There's strong support from the rest of the principals too, especially Jack Edwards as co-star of the Keystone stable Fatty Arbuckle. And then of course there is that orchestra under musical director Robert Scott, the very backbone of this great big glorious show.

By Judi Herman

Photography © Manuel Harlan

Mack & Mabel runs until Saturday 5 September. 7.30pm & 2.30pm. £8-£45. Chichester Festival Theatre, PO19 6AP; 012 4378 1312.

Review: Jerry Herman's Grand Tour is a breathless, though tuneful chase across war-torn Europe

The Grand Tour – Zoë Doano (Marianne), Alastair Brookshaw (Jacobowsky), Nic Kyle (The Colonel) - Jan 2015 © Annabel Vere There’s usually a good reason why largely forgotten material from the oeuvre of a master such as Jerry Herman remains forgotten. The Grand Tour had the shortest run of all Herman’s shows and has not even achieved some form of cult status among the cognoscenti, despite US actor Joel Grey starring as the original Jackobowsky.

Thom Southerland’s imaginative staging of The Grand Tour in the tiny space of Finborough Theatre is a minor creative miracle and makes you wonder what made it less than a success in the first place (in the same season as hits such as Sweeney Todd, The Best Little Whorehouse in Texas and They’re Playing our Song). Perhaps the New York audience wasn’t ready for a chamber musical with production values that didn’t overwhelm the simplicity of the story.

And that’s just what we have here, in the tale of Jacobowsky, a Polish Jew and eternal optimist who's been keeping one step ahead of the Nazis all the way to Paris, and Polish nobleman Colonel Stjerbinsky, who's almost comical in his knee-jerk anti-semitism, and who has papers he must get to London as they play a vital part in the fight against the Nazis. Jacobowsky has a car but can’t drive and the Colonel knows how to drive but has no car. They reluctantly agree to join forces, along with Colonel’s girlfriend, Marianne. The Colonel's initial dislike for Jacobowsky is reinforced as Jacobowsky befriends and then falls in love with Marianne. But is it possible that through their joint experiences in evading the Nazis and learning to survive, the two men might get over their differences and even come to admire each other?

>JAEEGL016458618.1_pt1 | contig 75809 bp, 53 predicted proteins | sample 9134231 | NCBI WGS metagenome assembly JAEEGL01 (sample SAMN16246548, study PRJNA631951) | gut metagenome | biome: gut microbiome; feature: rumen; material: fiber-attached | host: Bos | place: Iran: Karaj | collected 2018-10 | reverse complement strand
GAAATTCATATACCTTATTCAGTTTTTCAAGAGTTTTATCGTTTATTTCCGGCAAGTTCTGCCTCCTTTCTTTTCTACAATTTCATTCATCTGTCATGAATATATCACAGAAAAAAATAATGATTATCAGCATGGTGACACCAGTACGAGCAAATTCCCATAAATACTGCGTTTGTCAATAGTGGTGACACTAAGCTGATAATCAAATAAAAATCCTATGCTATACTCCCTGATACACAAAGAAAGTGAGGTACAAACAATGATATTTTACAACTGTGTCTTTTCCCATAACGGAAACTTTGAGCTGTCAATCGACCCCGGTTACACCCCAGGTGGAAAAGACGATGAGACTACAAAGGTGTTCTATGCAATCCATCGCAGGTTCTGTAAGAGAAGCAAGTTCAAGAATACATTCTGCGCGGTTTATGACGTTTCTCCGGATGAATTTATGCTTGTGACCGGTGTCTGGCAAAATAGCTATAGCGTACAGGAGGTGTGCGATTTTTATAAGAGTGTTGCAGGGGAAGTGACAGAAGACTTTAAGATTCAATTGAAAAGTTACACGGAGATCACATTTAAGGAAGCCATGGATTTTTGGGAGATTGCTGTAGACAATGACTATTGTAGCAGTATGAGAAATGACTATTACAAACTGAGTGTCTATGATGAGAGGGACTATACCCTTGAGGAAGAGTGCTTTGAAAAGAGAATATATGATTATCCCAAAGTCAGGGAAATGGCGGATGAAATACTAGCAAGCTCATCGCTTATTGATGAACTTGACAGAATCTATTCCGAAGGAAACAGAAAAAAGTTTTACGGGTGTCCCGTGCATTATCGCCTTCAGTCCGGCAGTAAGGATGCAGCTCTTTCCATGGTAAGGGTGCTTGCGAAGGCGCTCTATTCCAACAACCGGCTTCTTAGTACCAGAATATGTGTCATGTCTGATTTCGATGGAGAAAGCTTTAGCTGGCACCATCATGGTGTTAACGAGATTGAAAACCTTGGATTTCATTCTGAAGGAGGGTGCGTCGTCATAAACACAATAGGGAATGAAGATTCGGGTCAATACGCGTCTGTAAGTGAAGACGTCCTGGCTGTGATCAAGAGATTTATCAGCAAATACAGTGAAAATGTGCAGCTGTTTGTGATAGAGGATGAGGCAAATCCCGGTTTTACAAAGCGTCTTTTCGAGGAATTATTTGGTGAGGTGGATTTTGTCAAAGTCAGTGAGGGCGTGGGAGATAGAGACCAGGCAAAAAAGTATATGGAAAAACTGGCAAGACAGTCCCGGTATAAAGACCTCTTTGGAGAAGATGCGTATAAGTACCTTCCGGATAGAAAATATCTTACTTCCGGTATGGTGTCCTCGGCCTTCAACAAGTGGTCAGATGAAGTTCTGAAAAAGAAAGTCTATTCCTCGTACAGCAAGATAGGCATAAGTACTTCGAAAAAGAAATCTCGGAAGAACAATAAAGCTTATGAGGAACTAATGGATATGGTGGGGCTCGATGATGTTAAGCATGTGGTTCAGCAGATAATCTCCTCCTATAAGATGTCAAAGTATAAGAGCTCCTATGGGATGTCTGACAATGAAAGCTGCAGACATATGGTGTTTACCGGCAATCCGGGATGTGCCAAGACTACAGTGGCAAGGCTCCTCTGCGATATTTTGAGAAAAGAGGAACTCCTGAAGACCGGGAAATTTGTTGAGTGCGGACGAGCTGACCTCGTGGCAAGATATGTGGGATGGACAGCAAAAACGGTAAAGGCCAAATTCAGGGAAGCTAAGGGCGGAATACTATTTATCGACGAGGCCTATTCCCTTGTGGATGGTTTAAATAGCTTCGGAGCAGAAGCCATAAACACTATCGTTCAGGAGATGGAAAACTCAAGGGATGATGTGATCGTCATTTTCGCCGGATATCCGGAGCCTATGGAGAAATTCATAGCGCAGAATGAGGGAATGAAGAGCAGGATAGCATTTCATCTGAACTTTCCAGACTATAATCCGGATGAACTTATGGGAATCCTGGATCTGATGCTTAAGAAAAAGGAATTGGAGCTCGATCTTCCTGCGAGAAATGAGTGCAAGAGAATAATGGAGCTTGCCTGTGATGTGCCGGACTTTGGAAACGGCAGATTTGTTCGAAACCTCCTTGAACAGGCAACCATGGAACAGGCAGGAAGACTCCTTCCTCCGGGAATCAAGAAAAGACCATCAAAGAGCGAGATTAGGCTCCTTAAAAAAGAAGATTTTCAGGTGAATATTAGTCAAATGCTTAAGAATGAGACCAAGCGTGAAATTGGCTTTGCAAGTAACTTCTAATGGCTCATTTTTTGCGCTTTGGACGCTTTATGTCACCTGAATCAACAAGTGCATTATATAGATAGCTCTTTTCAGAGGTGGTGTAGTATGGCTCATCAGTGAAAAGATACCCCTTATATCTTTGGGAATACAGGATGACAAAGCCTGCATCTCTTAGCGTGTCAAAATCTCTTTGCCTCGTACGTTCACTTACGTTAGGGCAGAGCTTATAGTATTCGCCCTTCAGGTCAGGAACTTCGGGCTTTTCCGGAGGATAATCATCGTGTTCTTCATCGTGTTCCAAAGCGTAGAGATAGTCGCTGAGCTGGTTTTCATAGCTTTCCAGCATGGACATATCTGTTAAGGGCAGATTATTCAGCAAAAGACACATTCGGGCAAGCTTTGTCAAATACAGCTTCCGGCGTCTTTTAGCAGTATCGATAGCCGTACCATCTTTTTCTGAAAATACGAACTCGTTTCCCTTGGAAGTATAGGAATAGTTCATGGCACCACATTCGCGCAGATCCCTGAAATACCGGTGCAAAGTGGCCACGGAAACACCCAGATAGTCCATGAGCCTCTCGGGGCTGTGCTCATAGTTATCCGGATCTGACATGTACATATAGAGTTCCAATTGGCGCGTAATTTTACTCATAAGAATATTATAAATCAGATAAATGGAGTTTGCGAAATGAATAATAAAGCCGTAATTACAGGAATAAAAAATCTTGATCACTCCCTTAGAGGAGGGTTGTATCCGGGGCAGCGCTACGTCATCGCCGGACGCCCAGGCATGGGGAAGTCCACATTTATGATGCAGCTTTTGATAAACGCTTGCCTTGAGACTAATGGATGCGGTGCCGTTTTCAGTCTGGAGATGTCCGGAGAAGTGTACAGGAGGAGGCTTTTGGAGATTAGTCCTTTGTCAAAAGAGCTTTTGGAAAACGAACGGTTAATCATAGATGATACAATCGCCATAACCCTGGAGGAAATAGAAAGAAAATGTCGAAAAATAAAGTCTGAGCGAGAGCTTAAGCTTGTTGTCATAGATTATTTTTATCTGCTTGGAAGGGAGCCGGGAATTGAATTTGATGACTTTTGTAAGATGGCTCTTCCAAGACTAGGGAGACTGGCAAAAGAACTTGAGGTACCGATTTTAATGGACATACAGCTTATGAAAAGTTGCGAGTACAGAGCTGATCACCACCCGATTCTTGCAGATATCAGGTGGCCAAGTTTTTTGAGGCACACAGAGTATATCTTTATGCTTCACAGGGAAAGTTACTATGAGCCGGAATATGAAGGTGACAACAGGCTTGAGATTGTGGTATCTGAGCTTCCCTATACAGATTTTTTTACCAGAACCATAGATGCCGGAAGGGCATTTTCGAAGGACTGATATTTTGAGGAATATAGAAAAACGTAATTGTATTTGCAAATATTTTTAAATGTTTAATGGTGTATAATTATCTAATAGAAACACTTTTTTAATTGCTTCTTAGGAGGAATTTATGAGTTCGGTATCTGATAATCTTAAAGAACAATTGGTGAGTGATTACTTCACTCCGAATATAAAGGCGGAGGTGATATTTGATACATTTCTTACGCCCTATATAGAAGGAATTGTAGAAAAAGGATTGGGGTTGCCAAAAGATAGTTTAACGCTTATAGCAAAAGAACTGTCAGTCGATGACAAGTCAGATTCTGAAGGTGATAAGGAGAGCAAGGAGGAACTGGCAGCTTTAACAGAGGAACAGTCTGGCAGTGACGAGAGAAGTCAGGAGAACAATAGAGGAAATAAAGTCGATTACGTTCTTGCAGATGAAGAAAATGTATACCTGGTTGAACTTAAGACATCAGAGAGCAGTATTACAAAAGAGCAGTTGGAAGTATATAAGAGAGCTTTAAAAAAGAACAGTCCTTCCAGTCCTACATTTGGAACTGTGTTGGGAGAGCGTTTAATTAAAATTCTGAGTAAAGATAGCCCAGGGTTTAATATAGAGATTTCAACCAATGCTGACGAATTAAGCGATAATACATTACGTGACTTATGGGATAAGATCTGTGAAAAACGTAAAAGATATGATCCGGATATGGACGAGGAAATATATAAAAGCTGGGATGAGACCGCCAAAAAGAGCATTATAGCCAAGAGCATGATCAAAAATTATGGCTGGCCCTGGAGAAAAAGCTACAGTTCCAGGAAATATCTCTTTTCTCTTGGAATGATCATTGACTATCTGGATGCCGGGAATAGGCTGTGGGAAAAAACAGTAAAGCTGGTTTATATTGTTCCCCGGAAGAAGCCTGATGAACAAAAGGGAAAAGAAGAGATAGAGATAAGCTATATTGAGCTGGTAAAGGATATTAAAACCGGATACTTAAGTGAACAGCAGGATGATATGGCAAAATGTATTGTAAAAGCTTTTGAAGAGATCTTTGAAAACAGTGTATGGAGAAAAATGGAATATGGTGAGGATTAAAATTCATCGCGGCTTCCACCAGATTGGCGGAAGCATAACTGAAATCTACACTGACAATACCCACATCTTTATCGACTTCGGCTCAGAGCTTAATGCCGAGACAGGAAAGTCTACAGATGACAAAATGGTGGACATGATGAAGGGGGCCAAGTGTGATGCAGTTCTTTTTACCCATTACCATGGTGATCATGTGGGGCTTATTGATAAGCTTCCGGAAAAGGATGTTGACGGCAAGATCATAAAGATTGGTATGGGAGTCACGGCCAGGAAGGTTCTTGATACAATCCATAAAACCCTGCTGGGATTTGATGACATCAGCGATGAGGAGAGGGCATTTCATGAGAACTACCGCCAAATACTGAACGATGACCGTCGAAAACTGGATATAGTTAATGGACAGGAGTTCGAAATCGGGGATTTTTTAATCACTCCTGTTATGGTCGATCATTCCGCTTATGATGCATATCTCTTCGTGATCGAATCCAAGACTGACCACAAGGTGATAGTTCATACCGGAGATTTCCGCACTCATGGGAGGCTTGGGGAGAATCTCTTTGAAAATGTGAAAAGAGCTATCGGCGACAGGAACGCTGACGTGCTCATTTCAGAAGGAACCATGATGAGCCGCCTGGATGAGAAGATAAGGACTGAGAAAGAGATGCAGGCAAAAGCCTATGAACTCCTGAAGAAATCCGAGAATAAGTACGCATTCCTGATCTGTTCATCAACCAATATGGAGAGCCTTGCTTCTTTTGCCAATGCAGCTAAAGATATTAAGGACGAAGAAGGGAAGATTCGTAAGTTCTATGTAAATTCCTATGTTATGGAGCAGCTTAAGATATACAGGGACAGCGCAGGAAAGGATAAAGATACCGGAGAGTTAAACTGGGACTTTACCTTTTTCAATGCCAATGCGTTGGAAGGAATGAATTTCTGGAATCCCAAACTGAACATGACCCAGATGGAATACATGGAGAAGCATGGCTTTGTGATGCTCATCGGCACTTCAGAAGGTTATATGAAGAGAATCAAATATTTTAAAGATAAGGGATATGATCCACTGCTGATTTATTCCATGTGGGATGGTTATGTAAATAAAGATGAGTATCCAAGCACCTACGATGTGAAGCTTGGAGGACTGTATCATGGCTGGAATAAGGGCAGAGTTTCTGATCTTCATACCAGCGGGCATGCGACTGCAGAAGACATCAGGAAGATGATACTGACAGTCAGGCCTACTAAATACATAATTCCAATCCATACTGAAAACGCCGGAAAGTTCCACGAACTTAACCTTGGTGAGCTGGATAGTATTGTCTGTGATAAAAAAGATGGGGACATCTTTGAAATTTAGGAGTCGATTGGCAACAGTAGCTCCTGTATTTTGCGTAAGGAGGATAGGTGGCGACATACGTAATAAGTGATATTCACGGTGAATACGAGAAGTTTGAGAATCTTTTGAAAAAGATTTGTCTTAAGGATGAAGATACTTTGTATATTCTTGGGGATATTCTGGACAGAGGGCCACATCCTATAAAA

The Grand Tour – Alastair Brookshaw (Jacobowsky) – Jan 2015 © Annabel Vere

Herman's source material was Jacobowsky and the Colonel, an original, semi-autobiographical play by Czech writer Franz Werfel, who collaborated with screenwriter S N Behrman to bring it to the stage in 1944. Like the main character in his play, Werfel, a prominent Jewish intellectual and playwright, was chased all over Europe by the Nazis before successfully escaping to America. Later Danny Kaye played the mercurial Jacobowsky in a film of the same name.

Phil Lindley’s fold out backdrop and fold up floor make maximum use of the limited space to create hotels, countryside, rivers, railway carriages, a café, circus, a Jewish wedding and a Nunnery! And Cressida Carre marshals the 11-strong cast with intricacy and panache to people all these spaces.

What also works this time round is the use of just two pianos, under the musical direction of Joanna Cichonska, to provide the right tone for this small-space chamber musical, allowing the words to dominate. Jerry Herman can’t write an un-tuneful song, even if they are not always memorable, and all 11 numbers here do at least move the plot along rather than hold it up.

The show gets off to a spellbinding start as Alastair Brookshaw’s beautifully understated and thoughtful Jacobowsky opens not with a song but with a whisper. And then he takes his audience into the spine-tingling opening number, 'I'll Be Here Tomorrow', detailing his family's painful path across Europe, settling in one city after another, not just escaping persecution, but making a new life every time. Here Brookshaw has this heartbreaking quality in his voice, but he also displays delicious comic flair, for example in 'Mrs S L Jacobowsky', dreaming of marriage to Catholic Marianne: "I'll go to mass and I'll respect her wishes / And she'll start using separate dishes".

Nic Kyle’s Colonel thaws appropriately in an almost caricature part and gets to sing (beautifully) the best ballad in the piece, the haunting 'Marianne'. Zoe Doano makes a charming Marianne and the rest of the ensemble splendidly fill the many other parts, especially in the requiste first act finale, 'One Extraordinary Thing'.

Southerland’s direction brings out the tension between the European acting style and the US musical style to great effect. It does not always paper over some clunky plotlines and the music just occasionally underwhelms, but this Grand Tour is worth seeing in its own right and not just by collectors of musical ephemera.

By Judi Herman.

The Grand Tour runs until Saturday 21 February. 7.30pm (also 3pm Sat-Sun). £16-£28. Finborough Theatre, 118 Finborough Rd, SW10 9ED; 020 7244 7439.